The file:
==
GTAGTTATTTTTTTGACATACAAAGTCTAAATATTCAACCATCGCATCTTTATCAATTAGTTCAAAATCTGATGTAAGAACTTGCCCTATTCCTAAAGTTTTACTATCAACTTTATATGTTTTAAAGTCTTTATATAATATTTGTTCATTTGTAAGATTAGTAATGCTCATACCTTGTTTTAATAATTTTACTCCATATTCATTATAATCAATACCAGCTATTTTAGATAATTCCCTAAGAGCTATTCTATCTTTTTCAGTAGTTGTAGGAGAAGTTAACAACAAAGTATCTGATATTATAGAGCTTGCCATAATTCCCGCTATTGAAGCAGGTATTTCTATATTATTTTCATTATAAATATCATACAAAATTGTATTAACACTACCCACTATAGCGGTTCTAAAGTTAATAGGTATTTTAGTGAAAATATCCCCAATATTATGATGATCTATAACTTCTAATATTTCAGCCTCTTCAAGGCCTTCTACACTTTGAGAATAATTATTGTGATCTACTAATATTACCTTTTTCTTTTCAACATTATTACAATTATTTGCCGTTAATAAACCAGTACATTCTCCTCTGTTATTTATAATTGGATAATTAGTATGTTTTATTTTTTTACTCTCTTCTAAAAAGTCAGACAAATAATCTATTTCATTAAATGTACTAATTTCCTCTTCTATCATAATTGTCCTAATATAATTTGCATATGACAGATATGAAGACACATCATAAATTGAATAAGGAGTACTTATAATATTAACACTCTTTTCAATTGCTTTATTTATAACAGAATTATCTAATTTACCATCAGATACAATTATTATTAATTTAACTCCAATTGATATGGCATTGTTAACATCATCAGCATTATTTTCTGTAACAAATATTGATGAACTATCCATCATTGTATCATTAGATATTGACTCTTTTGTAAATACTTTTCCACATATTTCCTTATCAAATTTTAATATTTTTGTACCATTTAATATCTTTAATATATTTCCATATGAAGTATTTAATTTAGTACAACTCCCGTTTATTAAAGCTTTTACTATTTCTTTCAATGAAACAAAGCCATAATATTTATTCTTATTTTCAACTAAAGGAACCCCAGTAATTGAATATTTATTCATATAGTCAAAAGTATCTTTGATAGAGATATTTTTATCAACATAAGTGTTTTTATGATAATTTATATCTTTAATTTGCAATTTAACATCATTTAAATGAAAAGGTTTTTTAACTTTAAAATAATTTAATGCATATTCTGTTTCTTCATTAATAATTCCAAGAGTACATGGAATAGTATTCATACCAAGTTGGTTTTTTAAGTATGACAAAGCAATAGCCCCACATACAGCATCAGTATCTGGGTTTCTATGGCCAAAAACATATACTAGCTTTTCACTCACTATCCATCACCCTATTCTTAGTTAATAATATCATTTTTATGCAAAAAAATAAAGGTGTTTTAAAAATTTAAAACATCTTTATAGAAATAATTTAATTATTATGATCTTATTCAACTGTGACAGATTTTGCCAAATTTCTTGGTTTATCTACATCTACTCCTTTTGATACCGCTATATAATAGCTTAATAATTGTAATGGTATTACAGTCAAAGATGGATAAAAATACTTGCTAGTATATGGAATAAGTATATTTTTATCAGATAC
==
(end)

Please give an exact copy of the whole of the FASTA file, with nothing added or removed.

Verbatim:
GTAGTTATTTTTTTGACATACAAAGTCTAAATATTCAACCATCGCATCTTTATCAATTAGTTCAAAATCTGATGTAAGAACTTGCCCTATTCCTAAAGTTTTACTATCAACTTTATATGTTTTAAAGTCTTTATATAATATTTGTTCATTTGTAAGATTAGTAATGCTCATACCTTGTTTTAATAATTTTACTCCATATTCATTATAATCAATACCAGCTATTTTAGATAATTCCCTAAGAGCTATTCTATCTTTTTCAGTAGTTGTAGGAGAAGTTAACAACAAAGTATCTGATATTATAGAGCTTGCCATAATTCCCGCTATTGAAGCAGGTATTTCTATATTATTTTCATTATAAATATCATACAAAATTGTATTAACACTACCCACTATAGCGGTTCTAAAGTTAATAGGTATTTTAGTGAAAATATCCCCAATATTATGATGATCTATAACTTCTAATATTTCAGCCTCTTCAAGGCCTTCTACACTTTGAGAATAATTATTGTGATCTACTAATATTACCTTTTTCTTTTCAACATTATTACAATTATTTGCCGTTAATAAACCAGTACATTCTCCTCTGTTATTTATAATTGGATAATTAGTATGTTTTATTTTTTTACTCTCTTCTAAAAAGTCAGACAAATAATCTATTTCATTAAATGTACTAATTTCCTCTTCTATCATAATTGTCCTAATATAATTTGCATATGACAGATATGAAGACACATCATAAATTGAATAAGGAGTACTTATAATATTAACACTCTTTTCAATTGCTTTATTTATAACAGAATTATCTAATTTACCATCAGATACAATTATTATTAATTTAACTCCAATTGATATGGCATTGTTAACATCATCAGCATTATTTTCTGTAACAAATATTGATGAACTATCCATCATTGTATCATTAGATATTGACTCTTTTGTAAATACTTTTCCACATATTTCCTTATCAAATTTTAATATTTTTGTACCATTTAATATCTTTAATATATTTCCATATGAAGTATTTAATTTAGTACAACTCCCGTTTATTAAAGCTTTTACTATTTCTTTCAATGAAACAAAGCCATAATATTTATTCTTATTTTCAACTAAAGGAACCCCAGTAATTGAATATTTATTCATATAGTCAAAAGTATCTTTGATAGAGATATTTTTATCAACATAAGTGTTTTTATGATAATTTATATCTTTAATTTGCAATTTAACATCATTTAAATGAAAAGGTTTTTTAACTTTAAAATAATTTAATGCATATTCTGTTTCTTCATTAATAATTCCAAGAGTACATGGAATAGTATTCATACCAAGTTGGTTTTTTAAGTATGACAAAGCAATAGCCCCACATACAGCATCAGTATCTGGGTTTCTATGGCCAAAAACATATACTAGCTTTTCACTCACTATCCATCACCCTATTCTTAGTTAATAATATCATTTTTATGCAAAAAAATAAAGGTGTTTTAAAAATTTAAAACATCTTTATAGAAATAATTTAATTATTATGATCTTATTCAACTGTGACAGATTTTGCCAAATTTCTTGGTTTATCTACATCTACTCCTTTTGATACCGCTATATAATAGCTTAATAATTGTAATGGTATTACAGTCAAAGATGGATAAAAATACTTGCTAGTATATGGAATAAGTATATTTTTATCAGATAC